By Tia Wayling, Recreation Services Co-ordinator with the Regional District of Central Kootenay
The fall season is flying by. It’s already the middle of November, and the holiday commercials and decorations have started infiltrating the stores and my social media advertisements. Here at the Creston & District Community Complex (CDCC), we are already preparing for 2022, hoping to deliver quality programs and services next year without so many restrictions (fingers crossed). I sometimes feel, though, all of the planning we do in our lives takes away from being completely present. We often look more forward to what’s ahead and less about what’s happening right now.
However, it’s hard to appreciate the moments when my toddlers strip their blankets, sheets, and mattresses from their beds every night in an effort to delay sleep. I often look forward to a time where they will be wise enough to realize sleep is revered. I do this forward thinking for sanity reasons to remind myself that this phase will not be forever.
It has also been difficult to stay in the present during this pandemic without looking ahead to a time where we won’t have to wear masks or check for proof of vaccination. Forward thinking provides us with a sense of hope and shifts our mindset to something more positive, helping us tolerate current situations.
But, there are aspects of our present life that are not so ominous, yet we still look ahead. Take our most recent change at the CDCC. We unlocked our doors on Nov. 1, and are now welcoming walk-in traffic and drop-ins to the gym, fitness programs, public skating, and the pool. This is big news! We are seeing faces we haven’t seen in a very long time, and that “community feel” is starting to return to the building. Yes, there are still restrictions in place like masks and proof of vaccination. But, I think we all need to take a moment and appreciate how far we have come from March 2020, when we closed our doors and nobody was allowed inside. Even our outdoor park users can now come inside and use the washroom. Who knew something so small, like other people’s ability to relieve their bladder, can be so meaningful?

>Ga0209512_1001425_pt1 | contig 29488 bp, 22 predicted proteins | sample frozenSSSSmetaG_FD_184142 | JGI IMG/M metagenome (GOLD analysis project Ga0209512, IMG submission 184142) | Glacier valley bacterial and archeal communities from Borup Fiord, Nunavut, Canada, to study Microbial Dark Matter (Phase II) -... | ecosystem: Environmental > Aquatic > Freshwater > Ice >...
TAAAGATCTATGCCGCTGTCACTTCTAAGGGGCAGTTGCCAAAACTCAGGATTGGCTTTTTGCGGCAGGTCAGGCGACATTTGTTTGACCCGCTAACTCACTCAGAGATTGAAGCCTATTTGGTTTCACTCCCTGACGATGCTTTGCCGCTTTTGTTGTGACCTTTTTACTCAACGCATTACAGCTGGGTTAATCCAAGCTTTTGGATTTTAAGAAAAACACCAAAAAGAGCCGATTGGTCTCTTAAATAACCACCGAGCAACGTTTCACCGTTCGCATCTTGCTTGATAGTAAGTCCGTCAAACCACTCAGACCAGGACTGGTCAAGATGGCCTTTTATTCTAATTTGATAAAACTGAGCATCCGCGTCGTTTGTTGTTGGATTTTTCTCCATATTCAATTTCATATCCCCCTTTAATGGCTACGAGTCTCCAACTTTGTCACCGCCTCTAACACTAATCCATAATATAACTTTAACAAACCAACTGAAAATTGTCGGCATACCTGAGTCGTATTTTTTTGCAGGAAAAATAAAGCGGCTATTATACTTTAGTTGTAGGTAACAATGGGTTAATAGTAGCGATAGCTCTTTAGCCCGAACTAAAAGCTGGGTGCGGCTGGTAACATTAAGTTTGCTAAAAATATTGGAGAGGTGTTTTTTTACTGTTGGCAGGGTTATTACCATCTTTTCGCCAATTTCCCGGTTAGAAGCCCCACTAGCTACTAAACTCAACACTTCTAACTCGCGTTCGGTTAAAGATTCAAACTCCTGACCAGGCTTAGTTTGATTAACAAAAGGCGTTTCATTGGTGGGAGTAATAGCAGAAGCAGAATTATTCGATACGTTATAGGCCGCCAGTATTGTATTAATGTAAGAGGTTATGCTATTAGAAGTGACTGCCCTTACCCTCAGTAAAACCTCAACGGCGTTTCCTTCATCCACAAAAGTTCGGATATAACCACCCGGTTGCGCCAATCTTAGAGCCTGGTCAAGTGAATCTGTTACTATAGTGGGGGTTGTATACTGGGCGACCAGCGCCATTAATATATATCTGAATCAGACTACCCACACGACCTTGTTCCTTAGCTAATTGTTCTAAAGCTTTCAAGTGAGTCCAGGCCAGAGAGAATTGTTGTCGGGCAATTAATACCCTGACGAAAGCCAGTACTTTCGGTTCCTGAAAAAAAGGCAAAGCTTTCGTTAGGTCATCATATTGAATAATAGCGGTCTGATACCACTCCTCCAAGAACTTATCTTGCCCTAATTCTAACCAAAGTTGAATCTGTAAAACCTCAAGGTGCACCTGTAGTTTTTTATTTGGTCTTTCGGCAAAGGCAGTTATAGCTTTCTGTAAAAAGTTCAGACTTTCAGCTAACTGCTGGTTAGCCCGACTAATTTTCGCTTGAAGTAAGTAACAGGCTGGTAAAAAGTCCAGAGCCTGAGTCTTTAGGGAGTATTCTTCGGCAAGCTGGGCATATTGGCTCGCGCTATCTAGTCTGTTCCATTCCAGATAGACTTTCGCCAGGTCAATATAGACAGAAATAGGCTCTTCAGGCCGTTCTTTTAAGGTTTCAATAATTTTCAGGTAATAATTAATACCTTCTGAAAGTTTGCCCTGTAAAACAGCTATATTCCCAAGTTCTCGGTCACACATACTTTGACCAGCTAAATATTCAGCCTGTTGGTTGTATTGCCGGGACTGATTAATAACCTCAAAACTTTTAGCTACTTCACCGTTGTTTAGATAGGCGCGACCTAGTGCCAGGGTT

There are still restrictions to be lifted, but this new way of operating is better than it was before. Instead of seeing small groups of people coming in at a scheduled reservation time, I’m seeing people arrive continually throughout the day as it works for their schedule. The public are more relaxed and happier to be here. I hear it in their voices and see it in their eyes. I am also pleased to see our tables and chairs back in our lobby for people to sit and have a space to rest or catch up with a friend.
While planning and looking ahead are necessary for building a fruitful life yourself, a lot of our daily actions and interactions do not have to be that way. Notice the small things, smile, and worry less about what you don’t have control over. Without getting into a whole discussion about mindfulness and gratitude, try something to help you live in the moment and you might find more enjoyment living in the present.